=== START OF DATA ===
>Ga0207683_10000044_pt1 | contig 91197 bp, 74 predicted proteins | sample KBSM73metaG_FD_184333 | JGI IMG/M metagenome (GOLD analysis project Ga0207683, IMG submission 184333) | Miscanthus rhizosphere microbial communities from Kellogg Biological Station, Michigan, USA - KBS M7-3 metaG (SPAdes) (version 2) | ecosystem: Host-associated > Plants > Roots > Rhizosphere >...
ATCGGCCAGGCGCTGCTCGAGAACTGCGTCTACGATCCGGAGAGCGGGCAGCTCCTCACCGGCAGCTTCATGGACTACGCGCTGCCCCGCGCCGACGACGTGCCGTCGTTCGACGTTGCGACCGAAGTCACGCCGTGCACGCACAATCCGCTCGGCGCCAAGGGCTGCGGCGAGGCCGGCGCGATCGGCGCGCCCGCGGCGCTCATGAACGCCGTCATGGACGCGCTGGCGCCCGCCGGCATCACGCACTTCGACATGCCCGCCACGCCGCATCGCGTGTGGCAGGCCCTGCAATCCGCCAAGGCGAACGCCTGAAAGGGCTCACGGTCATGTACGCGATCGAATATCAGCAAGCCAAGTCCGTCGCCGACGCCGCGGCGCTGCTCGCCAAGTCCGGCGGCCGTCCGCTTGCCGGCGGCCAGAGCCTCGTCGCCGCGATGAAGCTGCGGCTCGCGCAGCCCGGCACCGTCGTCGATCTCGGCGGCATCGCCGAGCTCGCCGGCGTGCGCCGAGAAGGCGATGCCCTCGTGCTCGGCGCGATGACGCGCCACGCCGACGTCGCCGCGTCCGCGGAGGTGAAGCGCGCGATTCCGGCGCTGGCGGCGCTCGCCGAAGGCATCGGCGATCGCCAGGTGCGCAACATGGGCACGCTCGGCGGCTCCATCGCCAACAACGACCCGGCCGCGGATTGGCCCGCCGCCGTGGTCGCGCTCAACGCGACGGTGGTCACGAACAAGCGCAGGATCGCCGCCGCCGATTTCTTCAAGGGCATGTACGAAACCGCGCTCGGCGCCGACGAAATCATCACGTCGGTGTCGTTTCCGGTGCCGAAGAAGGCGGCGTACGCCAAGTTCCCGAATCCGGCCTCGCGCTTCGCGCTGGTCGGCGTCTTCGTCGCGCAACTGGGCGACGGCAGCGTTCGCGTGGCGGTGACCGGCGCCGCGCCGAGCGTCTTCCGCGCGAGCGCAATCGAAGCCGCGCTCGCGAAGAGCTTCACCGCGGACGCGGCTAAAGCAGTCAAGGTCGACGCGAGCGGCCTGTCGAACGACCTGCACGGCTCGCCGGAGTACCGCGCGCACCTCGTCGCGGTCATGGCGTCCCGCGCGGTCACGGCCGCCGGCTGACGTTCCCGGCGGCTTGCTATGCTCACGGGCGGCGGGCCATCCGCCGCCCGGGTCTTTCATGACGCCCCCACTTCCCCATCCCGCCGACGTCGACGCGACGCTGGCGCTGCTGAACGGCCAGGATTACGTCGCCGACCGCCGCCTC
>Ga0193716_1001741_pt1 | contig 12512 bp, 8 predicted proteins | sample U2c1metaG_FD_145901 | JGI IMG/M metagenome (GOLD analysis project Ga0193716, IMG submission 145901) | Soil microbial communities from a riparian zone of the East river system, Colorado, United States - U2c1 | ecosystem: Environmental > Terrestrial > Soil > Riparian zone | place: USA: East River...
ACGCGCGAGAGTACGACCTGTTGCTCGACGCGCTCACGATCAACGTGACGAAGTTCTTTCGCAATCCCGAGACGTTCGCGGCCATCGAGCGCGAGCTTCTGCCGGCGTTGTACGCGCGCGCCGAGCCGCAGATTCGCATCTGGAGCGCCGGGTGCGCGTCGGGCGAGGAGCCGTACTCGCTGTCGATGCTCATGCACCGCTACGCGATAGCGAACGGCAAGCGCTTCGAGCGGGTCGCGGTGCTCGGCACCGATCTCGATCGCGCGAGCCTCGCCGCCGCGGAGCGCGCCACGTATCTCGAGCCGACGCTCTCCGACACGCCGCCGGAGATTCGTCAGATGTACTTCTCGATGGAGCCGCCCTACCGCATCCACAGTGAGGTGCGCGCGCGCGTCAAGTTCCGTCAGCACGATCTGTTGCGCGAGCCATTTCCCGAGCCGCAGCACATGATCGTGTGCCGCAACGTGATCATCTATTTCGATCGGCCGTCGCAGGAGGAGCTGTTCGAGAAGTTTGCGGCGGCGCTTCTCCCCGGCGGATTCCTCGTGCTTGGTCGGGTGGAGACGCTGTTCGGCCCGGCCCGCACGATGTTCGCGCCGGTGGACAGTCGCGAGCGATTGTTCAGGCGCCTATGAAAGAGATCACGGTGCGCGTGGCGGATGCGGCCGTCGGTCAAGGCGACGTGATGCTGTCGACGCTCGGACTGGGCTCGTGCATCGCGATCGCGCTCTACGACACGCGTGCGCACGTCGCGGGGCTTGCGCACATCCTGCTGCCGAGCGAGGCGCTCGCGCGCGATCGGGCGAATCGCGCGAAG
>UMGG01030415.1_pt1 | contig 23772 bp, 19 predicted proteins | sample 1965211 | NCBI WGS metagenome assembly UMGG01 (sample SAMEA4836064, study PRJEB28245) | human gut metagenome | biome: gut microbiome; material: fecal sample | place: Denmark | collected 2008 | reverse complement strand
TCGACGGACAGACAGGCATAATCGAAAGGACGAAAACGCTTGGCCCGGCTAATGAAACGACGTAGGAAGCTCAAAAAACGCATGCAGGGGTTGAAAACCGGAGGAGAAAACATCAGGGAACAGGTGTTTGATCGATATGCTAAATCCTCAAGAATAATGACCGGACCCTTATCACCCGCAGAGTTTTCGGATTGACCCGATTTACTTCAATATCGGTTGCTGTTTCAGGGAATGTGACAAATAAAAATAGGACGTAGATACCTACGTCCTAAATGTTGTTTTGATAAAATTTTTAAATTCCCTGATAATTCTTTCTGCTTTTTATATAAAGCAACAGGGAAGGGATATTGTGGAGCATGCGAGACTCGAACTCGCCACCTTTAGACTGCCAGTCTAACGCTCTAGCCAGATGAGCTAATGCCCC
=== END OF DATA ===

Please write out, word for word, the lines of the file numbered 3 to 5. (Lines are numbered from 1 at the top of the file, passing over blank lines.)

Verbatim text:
>Ga0193716_1001741_pt1 | contig 12512 bp, 8 predicted proteins | sample U2c1metaG_FD_145901 | JGI IMG/M metagenome (GOLD analysis project Ga0193716, IMG submission 145901) | Soil microbial communities from a riparian zone of the East river system, Colorado, United States - U2c1 | ecosystem: Environmental > Terrestrial > Soil > Riparian zone | place: USA: East River...
ACGCGCGAGAGTACGACCTGTTGCTCGACGCGCTCACGATCAACGTGACGAAGTTCTTTCGCAATCCCGAGACGTTCGCGGCCATCGAGCGCGAGCTTCTGCCGGCGTTGTACGCGCGCGCCGAGCCGCAGATTCGCATCTGGAGCGCCGGGTGCGCGTCGGGCGAGGAGCCGTACTCGCTGTCGATGCTCATGCACCGCTACGCGATAGCGAACGGCAAGCGCTTCGAGCGGGTCGCGGTGCTCGGCACCGATCTCGATCGCGCGAGCCTCGCCGCCGCGGAGCGCGCCACGTATCTCGAGCCGACGCTCTCCGACACGCCGCCGGAGATTCGTCAGATGTACTTCTCGATGGAGCCGCCCTACCGCATCCACAGTGAGGTGCGCGCGCGCGTCAAGTTCCGTCAGCACGATCTGTTGCGCGAGCCATTTCCCGAGCCGCAGCACATGATCGTGTGCCGCAACGTGATCATCTATTTCGATCGGCCGTCGCAGGAGGAGCTGTTCGAGAAGTTTGCGGCGGCGCTTCTCCCCGGCGGATTCCTCGTGCTTGGTCGGGTGGAGACGCTGTTCGGCCCGGCCCGCACGATGTTCGCGCCGGTGGACAGTCGCGAGCGATTGTTCAGGCGCCTATGAAAGAGATCACGGTGCGCGTGGCGGATGCGGCCGTCGGTCAAGGCGACGTGATGCTGTCGACGCTCGGACTGGGCTCGTGCATCGCGATCGCGCTCTACGACACGCGTGCGCACGTCGCGGGGCTTGCGCACATCCTGCTGCCGAGCGAGGCGCTCGCGCGCGATCGGGCGAATCGCGCGAAG
>UMGG01030415.1_pt1 | contig 23772 bp, 19 predicted proteins | sample 1965211 | NCBI WGS metagenome assembly UMGG01 (sample SAMEA4836064, study PRJEB28245) | human gut metagenome | biome: gut microbiome; material: fecal sample | place: Denmark | collected 2008 | reverse complement strand